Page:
If you were to ask anybody in the US to name a traditional dish that they would expect to see in an Irish pub, most would say Fish & Chips. It’s the staple classic we have come to expect and if it were not on the menu many would immediately doubt the authenticity of the establishment. So, it’s not too surprising that out of all the dishes found at The Field Irish Pub & Eatery, Fish and Chips sells considerably more than any other dish on the menu. So where did Fish and Chips come from and how did it become so synonymous with Irish pub fare? After all, isn’t it traditionally an English dish?
Fish and Chips originated in England in the mid 1800s with the arrival of ‘pommes frites’ from France (chips in England or french fries in the US) and rapid development of trawl fishing in the North Sea. This made it an affordable meal for the working class. The first Fish and Chip shop is said to have opened in Lancaster, England in 1863, they quickly began popping up all over England and Scotland reaching an astonishing 35,000 by the 1930’s. These shops helped feed the masses during the First World War and were one of the few foods not rationed in Scotland.
Though the number of fish and chip shops in the UK has leveled out to around 10,500 more than 227 million portions of Fish and Chips are sold annually and the market is now worth in excess of £1.2 billion (almost $2 billion). Now more commonly referred to as ‘The Chippy’ or ‘The Chipper’, one in six UK adults will frequent one of these establishment once or twice a week. The fish of choice by far in the UK is cod, counting for 60% of consumption with haddock coming in second at 25%. Cod are infamously lazy and swim as little as possible. This makes them white and tasty. Since, we believe in doing it the traditional way, The Field Irish Pub uses twin cod loins in our Fish and Chips.
It was however an Italian immigrant Guiseppe Cervi who brought Fish and Chips to Ireland in the 1880s. He was on a boat bound for the US which had a stopover in Cobh, County Cork. Thinking he had arrived at his destination, he and his wife disembarked and were left behind. He walked the long rocky road to Dublin and worked as a laborer to earn the money to buy a coal-fired cooker and handcart to go into the business of selling roasted chestnuts. The story goes that one day he mistakenly roasted a potato instead of a chestnut but the Irish loved it and he quickly realized that the potato business might work out a lot better than the chestnut business. He began selling them outside pubs from his handcart before finding a permanent spot on what is now known as Pearse Street. There, he opened Ireland’s first Fish and Chip shop and we’ve been hooked ever since.
How did this beer battered goodness become an Irish pub tradition? Oddly, within Ireland it didn’t. We still enjoy our fish and chips from small shops and mobile fish and chip vans like the one that inspired Roddy Doyle’s famous movie ‘The Van’. It is much more of a takeout than a sit down affair. In fact if you don’t take them home with you, you are more likely to consume your fish and chips sitting on a park bench or on the walk home from the pub. In most other countries, like the US, while there are no shortages of Irish pubs there is a distinct lack of fish and chip shops. This makes the Irish pub is the perfect venue for your next fried fix. Just don’t forget the malt vinegar!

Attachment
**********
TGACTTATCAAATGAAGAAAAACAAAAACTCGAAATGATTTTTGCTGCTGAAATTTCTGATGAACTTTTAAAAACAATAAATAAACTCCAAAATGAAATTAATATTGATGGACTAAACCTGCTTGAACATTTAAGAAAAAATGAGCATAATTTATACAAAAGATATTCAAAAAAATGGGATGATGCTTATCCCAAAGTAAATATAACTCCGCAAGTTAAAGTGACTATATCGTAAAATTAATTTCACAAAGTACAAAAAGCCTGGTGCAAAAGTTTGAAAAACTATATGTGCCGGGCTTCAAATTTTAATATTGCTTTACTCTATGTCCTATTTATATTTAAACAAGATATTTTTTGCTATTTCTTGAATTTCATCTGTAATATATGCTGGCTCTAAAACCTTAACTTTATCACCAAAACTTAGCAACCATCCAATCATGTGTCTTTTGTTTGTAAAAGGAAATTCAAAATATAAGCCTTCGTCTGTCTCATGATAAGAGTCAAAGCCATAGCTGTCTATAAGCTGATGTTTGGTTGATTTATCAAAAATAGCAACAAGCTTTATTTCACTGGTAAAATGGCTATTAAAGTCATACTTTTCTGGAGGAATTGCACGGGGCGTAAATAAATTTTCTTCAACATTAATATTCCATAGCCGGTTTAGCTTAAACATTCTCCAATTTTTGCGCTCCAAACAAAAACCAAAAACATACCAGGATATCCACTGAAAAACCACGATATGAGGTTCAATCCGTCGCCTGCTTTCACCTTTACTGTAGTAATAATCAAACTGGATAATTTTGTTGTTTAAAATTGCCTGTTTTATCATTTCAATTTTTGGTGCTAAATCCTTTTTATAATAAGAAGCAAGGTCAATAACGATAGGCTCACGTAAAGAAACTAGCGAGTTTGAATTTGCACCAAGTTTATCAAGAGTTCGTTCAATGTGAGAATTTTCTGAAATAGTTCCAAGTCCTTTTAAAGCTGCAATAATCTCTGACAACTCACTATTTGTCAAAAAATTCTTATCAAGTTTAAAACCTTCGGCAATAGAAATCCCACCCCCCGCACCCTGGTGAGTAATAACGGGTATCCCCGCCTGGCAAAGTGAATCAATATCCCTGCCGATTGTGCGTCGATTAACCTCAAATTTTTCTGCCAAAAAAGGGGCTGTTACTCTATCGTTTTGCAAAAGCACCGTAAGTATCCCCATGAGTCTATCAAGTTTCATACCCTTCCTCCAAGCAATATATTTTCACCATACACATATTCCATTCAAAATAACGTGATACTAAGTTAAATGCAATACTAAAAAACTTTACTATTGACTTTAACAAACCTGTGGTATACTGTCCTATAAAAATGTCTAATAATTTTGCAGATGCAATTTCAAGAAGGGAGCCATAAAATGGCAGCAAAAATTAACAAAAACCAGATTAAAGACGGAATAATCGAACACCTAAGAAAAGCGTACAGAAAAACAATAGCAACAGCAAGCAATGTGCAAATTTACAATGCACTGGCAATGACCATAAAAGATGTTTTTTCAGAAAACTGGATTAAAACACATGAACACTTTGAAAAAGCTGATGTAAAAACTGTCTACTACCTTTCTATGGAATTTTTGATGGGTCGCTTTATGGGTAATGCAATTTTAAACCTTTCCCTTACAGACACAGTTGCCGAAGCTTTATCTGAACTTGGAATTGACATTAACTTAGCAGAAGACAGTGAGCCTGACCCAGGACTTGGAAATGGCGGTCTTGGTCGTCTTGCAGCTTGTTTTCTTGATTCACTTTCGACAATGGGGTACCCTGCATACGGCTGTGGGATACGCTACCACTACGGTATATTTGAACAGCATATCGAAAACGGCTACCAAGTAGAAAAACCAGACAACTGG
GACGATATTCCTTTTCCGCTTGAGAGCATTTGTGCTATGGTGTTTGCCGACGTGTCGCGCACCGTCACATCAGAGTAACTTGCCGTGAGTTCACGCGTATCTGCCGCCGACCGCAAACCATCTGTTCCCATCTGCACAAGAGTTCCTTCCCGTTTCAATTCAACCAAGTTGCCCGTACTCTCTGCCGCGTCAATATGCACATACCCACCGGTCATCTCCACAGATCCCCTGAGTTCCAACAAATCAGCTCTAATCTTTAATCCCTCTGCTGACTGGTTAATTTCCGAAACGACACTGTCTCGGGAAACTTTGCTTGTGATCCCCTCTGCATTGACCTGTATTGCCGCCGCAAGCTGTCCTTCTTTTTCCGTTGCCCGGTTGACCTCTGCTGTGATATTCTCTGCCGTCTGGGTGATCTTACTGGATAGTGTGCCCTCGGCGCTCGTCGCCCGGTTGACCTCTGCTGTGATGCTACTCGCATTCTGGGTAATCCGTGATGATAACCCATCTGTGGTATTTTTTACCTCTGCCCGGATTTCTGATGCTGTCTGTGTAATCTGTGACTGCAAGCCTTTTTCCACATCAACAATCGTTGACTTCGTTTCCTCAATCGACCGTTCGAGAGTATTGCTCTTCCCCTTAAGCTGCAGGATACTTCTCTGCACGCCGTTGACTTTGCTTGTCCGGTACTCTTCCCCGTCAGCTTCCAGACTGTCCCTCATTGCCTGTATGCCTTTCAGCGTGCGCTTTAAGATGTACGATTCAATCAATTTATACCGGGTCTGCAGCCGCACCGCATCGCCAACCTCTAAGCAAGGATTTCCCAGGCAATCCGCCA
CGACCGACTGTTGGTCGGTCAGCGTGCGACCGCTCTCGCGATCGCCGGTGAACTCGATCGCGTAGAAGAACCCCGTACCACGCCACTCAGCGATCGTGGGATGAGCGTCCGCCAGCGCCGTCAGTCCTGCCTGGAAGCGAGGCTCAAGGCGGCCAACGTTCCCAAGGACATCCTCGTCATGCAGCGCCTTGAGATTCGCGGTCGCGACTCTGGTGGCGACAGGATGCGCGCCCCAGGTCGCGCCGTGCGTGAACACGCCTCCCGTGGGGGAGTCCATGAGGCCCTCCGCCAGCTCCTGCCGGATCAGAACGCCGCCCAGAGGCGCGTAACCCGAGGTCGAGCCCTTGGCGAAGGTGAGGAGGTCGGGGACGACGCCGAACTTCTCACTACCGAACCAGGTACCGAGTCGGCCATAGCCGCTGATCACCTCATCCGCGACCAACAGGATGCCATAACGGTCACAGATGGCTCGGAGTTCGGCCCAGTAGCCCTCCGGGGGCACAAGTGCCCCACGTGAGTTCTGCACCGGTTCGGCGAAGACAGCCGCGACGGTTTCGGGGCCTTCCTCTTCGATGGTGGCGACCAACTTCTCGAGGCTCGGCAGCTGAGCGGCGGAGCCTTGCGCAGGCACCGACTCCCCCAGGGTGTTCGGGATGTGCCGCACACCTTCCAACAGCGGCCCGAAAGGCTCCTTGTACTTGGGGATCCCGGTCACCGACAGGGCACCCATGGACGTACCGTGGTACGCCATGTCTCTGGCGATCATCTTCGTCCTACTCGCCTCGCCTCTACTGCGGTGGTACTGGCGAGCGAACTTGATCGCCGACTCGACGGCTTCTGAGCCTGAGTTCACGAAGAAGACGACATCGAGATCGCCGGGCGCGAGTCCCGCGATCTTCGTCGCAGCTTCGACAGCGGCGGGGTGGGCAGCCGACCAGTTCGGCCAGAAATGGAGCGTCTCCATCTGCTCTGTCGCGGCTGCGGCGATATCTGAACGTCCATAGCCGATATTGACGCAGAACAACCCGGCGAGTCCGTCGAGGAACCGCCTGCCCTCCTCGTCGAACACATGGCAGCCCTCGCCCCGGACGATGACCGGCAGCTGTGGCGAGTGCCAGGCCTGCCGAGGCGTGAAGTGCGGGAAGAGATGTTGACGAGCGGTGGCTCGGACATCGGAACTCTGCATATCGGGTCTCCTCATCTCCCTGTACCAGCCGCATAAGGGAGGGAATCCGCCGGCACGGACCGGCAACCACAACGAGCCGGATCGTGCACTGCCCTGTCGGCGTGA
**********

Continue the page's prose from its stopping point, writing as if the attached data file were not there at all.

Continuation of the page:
Authentic Fish and Chips Recipe
The Field’s Famous Beer batter:
- 1.5 lbs flour
- 1 tsp baking powder
- 1 tsp old bay seasoning
- 1 eggs
- 1 pint (16 oz) of beer
- 1/2 tsp salt
- 1/4 tsp pepper
For the most authentic fish and chips, it’s best to prepare your chips the day before you make them. This is a secret of the best ‘chippers’ in Ireland and the UK. This is done so the chips can soak in water overnight removing a lot of the starch so when cooked, they don’t get too crispy. In fact, you really want your chips to be soft on the outside. Although this is not the actual process we use at The Field (we’re cooking for Americans), I would recommend trying this for the most authentic results.
Peel some big potatoes (Idaho’s work great) and cut into uniform steak fries. Soak in a large container of water overnight in the fridge to remove excessive starch. Heat your oil (vegetable oil or similar) to low heat (200F). Dry your chips leaving no water on them and blanch them for about 10 minutes. Remove them from the oil and let them cool for about 10 minutes. This is the key to making them soft, like real chip shop ships. Return them to the oil for about 15 more minutes or until done. Sprinkle liberally with malt (or white) vinegar and some sea salt, serve and enjoy.
Dredge your white fish of choice (cod or haddock work best or try halibut for the five-star version). Dip into beer batter and slowly and carefully lower into your oil. The low temperature oil for the chips will work fine, although you could even turn it up to 300-350F for faster cooking. (Note: If the oil is too hot, your batter will brown and crisp before the fish is done). Cook fish until golden brown and serve immediately so it’s crisp. Add this to your chips and your dreamy, fried fantasy is complete!